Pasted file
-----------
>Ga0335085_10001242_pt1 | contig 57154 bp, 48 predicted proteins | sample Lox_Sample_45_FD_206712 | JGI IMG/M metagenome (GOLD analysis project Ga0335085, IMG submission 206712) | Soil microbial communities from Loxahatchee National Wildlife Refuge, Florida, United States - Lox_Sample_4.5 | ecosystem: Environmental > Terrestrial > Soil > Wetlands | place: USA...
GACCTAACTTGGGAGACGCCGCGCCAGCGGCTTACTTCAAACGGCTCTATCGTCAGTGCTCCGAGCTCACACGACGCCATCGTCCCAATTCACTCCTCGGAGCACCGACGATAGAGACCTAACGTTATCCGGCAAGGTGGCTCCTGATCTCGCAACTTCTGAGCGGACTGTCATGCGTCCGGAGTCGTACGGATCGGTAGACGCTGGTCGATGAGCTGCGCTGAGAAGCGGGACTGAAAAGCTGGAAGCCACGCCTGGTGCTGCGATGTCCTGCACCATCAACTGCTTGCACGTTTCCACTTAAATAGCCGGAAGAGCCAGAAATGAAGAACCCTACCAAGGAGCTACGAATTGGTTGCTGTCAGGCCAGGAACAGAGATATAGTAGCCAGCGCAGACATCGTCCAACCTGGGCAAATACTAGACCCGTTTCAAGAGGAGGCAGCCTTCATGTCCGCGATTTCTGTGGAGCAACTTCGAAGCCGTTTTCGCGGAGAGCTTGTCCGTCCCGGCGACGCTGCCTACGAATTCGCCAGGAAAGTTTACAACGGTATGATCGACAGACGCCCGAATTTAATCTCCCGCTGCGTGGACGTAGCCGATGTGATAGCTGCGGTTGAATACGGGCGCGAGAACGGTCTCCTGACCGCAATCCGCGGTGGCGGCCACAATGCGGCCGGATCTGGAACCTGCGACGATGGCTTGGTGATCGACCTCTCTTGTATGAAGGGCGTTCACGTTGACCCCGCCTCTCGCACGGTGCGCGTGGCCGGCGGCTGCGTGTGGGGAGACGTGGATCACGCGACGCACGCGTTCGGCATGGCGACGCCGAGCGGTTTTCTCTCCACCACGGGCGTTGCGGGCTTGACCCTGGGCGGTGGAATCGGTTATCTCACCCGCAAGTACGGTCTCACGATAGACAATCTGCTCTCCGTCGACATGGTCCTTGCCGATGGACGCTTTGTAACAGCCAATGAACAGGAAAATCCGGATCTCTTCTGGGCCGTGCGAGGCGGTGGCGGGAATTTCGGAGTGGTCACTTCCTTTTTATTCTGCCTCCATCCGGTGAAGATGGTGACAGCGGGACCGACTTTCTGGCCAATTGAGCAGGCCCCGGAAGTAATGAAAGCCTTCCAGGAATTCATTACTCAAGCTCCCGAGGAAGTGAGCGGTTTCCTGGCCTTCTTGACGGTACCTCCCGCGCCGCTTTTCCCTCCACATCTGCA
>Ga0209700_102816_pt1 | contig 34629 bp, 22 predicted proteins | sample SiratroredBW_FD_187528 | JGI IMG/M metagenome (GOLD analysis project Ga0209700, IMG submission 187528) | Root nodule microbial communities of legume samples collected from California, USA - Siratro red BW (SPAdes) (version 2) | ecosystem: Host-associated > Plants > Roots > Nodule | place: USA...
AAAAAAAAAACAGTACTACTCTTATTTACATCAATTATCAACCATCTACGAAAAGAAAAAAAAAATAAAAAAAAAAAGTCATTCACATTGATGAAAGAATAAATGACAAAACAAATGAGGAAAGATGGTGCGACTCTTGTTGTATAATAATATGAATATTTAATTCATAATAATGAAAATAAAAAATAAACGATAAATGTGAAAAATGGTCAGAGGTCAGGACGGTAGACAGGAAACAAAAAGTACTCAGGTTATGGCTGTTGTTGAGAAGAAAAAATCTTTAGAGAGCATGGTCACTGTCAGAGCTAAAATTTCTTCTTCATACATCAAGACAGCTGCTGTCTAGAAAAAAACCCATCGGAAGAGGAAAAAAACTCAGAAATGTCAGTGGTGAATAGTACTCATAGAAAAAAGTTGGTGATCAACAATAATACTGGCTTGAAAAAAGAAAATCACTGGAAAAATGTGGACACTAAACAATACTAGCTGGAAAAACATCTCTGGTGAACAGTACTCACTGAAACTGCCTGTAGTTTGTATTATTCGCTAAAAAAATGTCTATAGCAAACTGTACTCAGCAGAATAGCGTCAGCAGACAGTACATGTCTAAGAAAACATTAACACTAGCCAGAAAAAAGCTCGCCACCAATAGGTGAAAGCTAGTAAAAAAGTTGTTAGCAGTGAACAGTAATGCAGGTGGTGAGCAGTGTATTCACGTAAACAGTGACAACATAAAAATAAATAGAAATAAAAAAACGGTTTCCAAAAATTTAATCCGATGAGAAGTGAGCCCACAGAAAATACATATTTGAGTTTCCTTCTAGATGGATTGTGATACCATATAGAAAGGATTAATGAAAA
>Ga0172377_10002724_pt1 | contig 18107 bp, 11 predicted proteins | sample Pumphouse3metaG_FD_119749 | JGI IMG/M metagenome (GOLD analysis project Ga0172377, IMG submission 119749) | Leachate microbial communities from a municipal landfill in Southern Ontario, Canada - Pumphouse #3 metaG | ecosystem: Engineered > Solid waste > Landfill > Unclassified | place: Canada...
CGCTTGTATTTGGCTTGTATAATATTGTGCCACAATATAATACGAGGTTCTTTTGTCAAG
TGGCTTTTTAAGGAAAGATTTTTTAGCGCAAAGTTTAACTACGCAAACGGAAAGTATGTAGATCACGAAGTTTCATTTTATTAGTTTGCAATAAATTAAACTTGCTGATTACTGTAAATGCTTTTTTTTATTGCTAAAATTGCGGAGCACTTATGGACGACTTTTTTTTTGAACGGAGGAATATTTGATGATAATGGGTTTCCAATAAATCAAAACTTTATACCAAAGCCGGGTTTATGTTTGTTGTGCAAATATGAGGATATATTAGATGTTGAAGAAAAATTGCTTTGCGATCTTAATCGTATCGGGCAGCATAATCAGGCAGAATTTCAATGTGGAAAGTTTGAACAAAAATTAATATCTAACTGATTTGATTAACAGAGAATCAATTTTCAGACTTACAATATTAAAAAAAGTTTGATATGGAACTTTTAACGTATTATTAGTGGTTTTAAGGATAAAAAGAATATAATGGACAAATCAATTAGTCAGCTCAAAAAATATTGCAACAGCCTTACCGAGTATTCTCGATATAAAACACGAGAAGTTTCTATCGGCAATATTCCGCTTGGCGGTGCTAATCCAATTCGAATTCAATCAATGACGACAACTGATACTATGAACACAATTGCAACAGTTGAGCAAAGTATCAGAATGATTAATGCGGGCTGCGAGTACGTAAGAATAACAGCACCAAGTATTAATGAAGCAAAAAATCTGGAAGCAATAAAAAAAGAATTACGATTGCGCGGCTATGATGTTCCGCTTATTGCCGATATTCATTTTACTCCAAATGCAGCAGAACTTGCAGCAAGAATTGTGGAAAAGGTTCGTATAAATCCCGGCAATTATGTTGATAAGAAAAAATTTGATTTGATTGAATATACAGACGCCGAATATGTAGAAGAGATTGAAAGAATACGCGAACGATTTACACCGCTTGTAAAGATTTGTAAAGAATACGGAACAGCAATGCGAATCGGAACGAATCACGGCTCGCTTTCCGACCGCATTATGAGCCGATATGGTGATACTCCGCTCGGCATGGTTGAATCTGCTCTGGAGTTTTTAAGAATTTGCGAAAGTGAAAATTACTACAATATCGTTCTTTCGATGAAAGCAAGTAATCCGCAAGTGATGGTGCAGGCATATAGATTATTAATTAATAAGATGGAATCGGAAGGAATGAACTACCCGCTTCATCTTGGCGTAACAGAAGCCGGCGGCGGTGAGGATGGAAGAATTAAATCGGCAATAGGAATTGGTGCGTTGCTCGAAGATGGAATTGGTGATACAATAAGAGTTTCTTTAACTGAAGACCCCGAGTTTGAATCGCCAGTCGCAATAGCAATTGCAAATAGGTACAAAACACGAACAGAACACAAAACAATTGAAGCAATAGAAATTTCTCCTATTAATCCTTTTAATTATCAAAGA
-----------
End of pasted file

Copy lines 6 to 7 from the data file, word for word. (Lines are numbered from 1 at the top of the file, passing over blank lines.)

CGCTTGTATTTGGCTTGTATAATATTGTGCCACAATATAATACGAGGTTCTTTTGTCAAG
TGGCTTTTTAAGGAAAGATTTTTTAGCGCAAAGTTTAACTACGCAAACGGAAAGTATGTAGATCACGAAGTTTCATTTTATTAGTTTGCAATAAATTAAACTTGCTGATTACTGTAAATGCTTTTTTTTATTGCTAAAATTGCGGAGCACTTATGGACGACTTTTTTTTTGAACGGAGGAATATTTGATGATAATGGGTTTCCAATAAATCAAAACTTTATACCAAAGCCGGGTTTATGTTTGTTGTGCAAATATGAGGATATATTAGATGTTGAAGAAAAATTGCTTTGCGATCTTAATCGTATCGGGCAGCATAATCAGGCAGAATTTCAATGTGGAAAGTTTGAACAAAAATTAATATCTAACTGATTTGATTAACAGAGAATCAATTTTCAGACTTACAATATTAAAAAAAGTTTGATATGGAACTTTTAACGTATTATTAGTGGTTTTAAGGATAAAAAGAATATAATGGACAAATCAATTAGTCAGCTCAAAAAATATTGCAACAGCCTTACCGAGTATTCTCGATATAAAACACGAGAAGTTTCTATCGGCAATATTCCGCTTGGCGGTGCTAATCCAATTCGAATTCAATCAATGACGACAACTGATACTATGAACACAATTGCAACAGTTGAGCAAAGTATCAGAATGATTAATGCGGGCTGCGAGTACGTAAGAATAACAGCACCAAGTATTAATGAAGCAAAAAATCTGGAAGCAATAAAAAAAGAATTACGATTGCGCGGCTATGATGTTCCGCTTATTGCCGATATTCATTTTACTCCAAATGCAGCAGAACTTGCAGCAAGAATTGTGGAAAAGGTTCGTATAAATCCCGGCAATTATGTTGATAAGAAAAAATTTGATTTGATTGAATATACAGACGCCGAATATGTAGAAGAGATTGAAAGAATACGCGAACGATTTACACCGCTTGTAAAGATTTGTAAAGAATACGGAACAGCAATGCGAATCGGAACGAATCACGGCTCGCTTTCCGACCGCATTATGAGCCGATATGGTGATACTCCGCTCGGCATGGTTGAATCTGCTCTGGAGTTTTTAAGAATTTGCGAAAGTGAAAATTACTACAATATCGTTCTTTCGATGAAAGCAAGTAATCCGCAAGTGATGGTGCAGGCATATAGATTATTAATTAATAAGATGGAATCGGAAGGAATGAACTACCCGCTTCATCTTGGCGTAACAGAAGCCGGCGGCGGTGAGGATGGAAGAATTAAATCGGCAATAGGAATTGGTGCGTTGCTCGAAGATGGAATTGGTGATACAATAAGAGTTTCTTTAACTGAAGACCCCGAGTTTGAATCGCCAGTCGCAATAGCAATTGCAAATAGGTACAAAACACGAACAGAACACAAAACAATTGAAGCAATAGAAATTTCTCCTATTAATCCTTTTAATTATCAAAGA